Dog Activity Statistics: Who’s Most Active?

To sustain this free service, we receive affiliate commissions via some of our links. This doesn’t affect rankings. Our review process.

Dog in field: Dog Activity StatisticsFitBark is more than just our top pick for easiest to use dog activity tracker. FitBark recently released FitBark Explore – all the data they’ve been collecting over the years along with graphics and reports on their website with real-time updates to show how your dog’s activity compares against other users’ dog’s health. By making it public, FitBark is hoping to shed some more light on what is average or outstanding about your pup’s busyness levels. The dog activity statistics can also be used for research purposes and possibly for pet insurance underwriting. Owners now get weekly snapshot emails on how their dog is progressing.

Visit Fitbark’s Website

Dog Data from Fitbark Explore

Here are some of the top activity trends and statistic they found from tracking doggie data over the years complete with infographic to share.

  • Puppies sleep 10 to 14 hours a day & between 30 and 60 days of age, puppies are 3 times more active than other dogs.
  • On average, female dogs are 15% more active than males.
  • Saturday is the day of the week when dogs are most active.
  • Missouri has the most active dogs in the U.S.
  • Switzerland has the most active dogs in the world.
  • The Staffordshire Bull Terrier is the most active adult popular breed.
  • Cavalier King Charles Spaniels have the highest quality of sleep at night.
  • Overweight dogs are 11% less active than fit dogs.
  • Osteoarthritis makes your dog 33% less active.
  • Dogs with a FitBark have shown a 15% increase in activity through 2015.

Dog Activity Statistics Infographic

Dog Activity Infographic

Source: Canine Journal

To share this infographic on your site, simply copy and paste the code below:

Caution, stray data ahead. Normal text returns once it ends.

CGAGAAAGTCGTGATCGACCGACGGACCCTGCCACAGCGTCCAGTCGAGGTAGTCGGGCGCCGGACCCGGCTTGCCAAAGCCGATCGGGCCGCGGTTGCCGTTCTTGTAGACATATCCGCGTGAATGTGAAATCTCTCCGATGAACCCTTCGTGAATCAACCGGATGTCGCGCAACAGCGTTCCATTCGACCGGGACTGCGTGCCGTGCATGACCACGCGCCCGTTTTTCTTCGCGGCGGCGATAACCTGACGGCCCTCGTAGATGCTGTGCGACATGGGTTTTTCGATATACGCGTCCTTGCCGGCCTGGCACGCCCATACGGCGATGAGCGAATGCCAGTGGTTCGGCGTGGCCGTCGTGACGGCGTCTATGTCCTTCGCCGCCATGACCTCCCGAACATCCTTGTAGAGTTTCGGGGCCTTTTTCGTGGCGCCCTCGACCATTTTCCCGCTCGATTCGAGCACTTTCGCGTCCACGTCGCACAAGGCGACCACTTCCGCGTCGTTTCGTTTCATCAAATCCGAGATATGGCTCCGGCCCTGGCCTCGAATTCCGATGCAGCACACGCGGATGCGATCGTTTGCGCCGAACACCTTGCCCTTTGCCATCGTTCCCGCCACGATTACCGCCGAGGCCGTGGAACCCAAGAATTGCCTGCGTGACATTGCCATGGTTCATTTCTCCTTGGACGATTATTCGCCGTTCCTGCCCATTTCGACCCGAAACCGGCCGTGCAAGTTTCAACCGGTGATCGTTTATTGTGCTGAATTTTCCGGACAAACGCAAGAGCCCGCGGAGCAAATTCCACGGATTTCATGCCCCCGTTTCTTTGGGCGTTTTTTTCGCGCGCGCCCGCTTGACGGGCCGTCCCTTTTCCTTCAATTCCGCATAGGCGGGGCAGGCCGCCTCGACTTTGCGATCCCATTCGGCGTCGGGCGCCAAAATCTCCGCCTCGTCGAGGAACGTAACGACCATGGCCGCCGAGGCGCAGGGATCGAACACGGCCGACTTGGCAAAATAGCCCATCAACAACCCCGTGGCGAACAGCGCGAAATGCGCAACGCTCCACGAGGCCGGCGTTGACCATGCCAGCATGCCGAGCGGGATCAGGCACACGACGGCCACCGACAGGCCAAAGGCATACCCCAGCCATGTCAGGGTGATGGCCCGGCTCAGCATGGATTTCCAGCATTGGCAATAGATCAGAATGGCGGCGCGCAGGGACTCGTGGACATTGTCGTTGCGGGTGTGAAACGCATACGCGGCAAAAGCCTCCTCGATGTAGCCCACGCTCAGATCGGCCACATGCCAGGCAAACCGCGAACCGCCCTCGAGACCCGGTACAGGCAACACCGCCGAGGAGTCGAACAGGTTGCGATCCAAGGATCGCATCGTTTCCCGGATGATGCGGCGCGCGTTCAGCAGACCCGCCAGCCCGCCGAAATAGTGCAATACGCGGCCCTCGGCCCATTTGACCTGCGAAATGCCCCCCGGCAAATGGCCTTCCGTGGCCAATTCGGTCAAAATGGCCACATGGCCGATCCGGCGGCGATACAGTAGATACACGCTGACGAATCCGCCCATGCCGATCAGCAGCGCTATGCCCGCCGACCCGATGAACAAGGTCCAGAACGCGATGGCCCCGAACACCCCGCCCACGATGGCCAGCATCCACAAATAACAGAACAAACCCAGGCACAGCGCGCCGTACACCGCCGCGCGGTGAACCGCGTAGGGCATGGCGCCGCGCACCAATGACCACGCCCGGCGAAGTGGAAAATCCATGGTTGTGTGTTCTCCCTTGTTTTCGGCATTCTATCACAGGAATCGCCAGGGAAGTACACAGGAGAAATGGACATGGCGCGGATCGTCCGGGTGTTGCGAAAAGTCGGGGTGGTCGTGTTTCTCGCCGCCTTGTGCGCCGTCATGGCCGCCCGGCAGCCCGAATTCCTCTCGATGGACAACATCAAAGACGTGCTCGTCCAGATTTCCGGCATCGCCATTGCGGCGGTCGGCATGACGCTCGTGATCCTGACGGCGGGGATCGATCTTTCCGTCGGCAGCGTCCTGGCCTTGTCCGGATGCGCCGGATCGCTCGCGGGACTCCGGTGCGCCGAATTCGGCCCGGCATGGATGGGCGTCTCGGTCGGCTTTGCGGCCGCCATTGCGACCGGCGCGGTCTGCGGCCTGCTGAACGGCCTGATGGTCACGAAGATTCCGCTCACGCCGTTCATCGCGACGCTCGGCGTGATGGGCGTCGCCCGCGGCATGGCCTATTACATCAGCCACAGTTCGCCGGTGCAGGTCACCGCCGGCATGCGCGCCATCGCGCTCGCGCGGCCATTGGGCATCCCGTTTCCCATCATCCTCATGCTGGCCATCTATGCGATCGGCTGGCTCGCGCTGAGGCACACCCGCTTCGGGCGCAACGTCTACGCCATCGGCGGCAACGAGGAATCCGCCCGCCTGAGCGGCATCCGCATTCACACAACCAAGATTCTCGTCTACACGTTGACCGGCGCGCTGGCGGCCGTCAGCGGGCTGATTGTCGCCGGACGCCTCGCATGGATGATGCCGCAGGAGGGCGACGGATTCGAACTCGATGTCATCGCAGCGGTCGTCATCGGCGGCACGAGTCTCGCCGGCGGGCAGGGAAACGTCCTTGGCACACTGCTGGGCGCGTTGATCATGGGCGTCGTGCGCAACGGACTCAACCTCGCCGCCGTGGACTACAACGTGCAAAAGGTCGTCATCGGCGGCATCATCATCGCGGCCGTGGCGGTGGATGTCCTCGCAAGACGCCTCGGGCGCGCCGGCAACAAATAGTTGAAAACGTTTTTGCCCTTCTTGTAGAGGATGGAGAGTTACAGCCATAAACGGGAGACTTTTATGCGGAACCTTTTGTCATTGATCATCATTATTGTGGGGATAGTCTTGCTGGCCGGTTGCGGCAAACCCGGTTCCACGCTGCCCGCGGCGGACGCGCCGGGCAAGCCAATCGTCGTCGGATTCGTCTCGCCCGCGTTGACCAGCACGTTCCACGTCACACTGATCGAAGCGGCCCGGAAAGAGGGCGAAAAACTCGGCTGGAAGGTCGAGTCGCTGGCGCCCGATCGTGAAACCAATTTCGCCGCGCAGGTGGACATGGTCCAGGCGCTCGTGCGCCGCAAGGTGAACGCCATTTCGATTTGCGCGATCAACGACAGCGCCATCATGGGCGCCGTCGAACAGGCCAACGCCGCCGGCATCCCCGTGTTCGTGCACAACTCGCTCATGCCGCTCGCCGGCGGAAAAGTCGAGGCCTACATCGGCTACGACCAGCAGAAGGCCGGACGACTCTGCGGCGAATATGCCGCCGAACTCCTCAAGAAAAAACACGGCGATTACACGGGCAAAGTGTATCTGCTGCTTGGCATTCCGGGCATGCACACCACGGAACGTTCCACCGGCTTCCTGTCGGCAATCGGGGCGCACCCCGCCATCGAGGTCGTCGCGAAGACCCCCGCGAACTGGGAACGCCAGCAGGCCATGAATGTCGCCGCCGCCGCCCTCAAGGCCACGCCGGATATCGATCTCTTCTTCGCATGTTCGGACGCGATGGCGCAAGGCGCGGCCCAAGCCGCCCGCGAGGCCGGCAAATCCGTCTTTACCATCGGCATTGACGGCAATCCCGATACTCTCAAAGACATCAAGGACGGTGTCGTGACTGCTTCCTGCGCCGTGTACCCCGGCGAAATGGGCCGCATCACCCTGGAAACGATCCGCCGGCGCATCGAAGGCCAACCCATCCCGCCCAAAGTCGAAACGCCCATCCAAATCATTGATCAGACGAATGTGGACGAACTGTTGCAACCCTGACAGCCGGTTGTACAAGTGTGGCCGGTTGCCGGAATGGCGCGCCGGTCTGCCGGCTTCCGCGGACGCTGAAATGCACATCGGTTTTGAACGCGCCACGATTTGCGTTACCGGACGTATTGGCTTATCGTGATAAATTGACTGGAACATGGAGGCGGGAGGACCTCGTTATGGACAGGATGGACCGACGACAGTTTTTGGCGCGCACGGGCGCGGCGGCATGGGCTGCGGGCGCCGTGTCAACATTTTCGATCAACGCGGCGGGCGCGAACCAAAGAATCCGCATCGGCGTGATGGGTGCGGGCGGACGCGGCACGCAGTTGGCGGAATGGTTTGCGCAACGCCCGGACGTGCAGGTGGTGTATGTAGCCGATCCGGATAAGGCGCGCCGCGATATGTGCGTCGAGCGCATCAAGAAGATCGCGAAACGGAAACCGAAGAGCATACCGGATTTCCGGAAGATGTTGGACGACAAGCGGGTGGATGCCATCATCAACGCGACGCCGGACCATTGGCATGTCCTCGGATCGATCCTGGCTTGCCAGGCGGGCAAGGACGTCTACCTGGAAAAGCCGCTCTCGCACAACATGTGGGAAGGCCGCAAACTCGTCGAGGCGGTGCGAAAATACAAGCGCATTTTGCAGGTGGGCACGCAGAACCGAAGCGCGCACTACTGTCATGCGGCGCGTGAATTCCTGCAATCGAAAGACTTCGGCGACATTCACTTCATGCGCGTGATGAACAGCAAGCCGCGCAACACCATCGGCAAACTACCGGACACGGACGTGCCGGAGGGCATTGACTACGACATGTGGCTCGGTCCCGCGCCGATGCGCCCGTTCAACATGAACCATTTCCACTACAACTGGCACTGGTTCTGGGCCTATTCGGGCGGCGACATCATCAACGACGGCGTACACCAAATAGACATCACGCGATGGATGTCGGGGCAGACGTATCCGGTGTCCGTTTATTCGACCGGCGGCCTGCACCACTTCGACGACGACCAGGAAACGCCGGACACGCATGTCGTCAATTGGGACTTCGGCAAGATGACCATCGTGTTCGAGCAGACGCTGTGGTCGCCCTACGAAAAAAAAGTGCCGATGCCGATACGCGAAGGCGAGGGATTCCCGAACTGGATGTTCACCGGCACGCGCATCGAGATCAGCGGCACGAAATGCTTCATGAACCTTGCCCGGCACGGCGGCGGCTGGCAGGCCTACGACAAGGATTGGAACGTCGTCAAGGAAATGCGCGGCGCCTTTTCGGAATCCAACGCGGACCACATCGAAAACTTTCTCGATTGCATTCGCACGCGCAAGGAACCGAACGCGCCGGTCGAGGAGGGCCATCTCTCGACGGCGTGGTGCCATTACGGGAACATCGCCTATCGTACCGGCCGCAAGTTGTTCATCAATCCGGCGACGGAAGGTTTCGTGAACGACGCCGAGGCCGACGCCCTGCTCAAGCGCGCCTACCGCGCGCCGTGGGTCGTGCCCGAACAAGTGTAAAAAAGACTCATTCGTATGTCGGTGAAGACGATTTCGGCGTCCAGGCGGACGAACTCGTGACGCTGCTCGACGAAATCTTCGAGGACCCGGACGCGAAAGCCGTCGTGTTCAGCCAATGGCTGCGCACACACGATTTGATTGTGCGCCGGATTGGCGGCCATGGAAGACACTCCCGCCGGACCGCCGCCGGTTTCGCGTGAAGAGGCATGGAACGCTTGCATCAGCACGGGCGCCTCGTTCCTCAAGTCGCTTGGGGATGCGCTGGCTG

Interested in learning more about the FitBark dog activity statistics? Check out more.

What kind of dog do you have and is he or she high-energy or a couch potato?

About The Author:

Sadie graduated from the Moody School of Communications at the University of Texas at Austin with a Bachelors in Advertising and minor in Business. Her love of pets started from an early age with her childhood cocker spaniel, Peanut, and cats Lucy and Tabby. She is currently dog mom to Lexie, a Cavalier King Charles Spaniel.

As a professional dog sitter for more than a decade, Sadie has cared for dozens of canines of various breeds, sizes and temperaments. The responsibility of caring for others' pets has helped her understand the importance of giving animals a loving home. She has experience potty and house training as well as teaching dogs tricks such as sit and shake. Sadie is passionate about canine well-being so she feeds her pup all-natural meals and no table scraps. Carrots and sweet potatoes are her picks for healthy treat alternatives.

Sadie and her husband live in Washington DC and enjoy walking Lexie to nearby dog parks or patios and taking her canine companion on trips. Having an adventurous, long-haired Blenheim means frequent baths and home grooming to maintain a clean coat. A small dog also requires more frequent dental care and Sadie is proactive with Lexie's oral hygiene.

She has been covering dog-related topics since 2012 and is proud to share her latest personal experience, resources and information with fellow pet parents.

Disclaimer: The information provided through this website should not be used for diagnosing or treating a health problem or a disease. It is not a substitute for professional care. If you have or suspect you may have a health problem, you should consult your health care provider.

Disclaimer: This website contains reviews, opinions and information regarding products and services manufactured or provided by third parties. We are not responsible in any way for such products and services, and nothing contained here should be construed as a guarantee of the functionality, utility, safety or reliability of any product or services reviewed or discussed. Please follow the directions provided by the manufacturer or service provider when using any product or service reviewed or discussed on this website.

2
Leave a Reply

avatar
newest oldest most voted
Deana
Nice to know that Saturday is the day of the week when dogs are most active!
Dane67
Kinda crazy that female dogs are more active than male dogs, I would have thought the opposite since human males tend to be more active than women. Interesting data!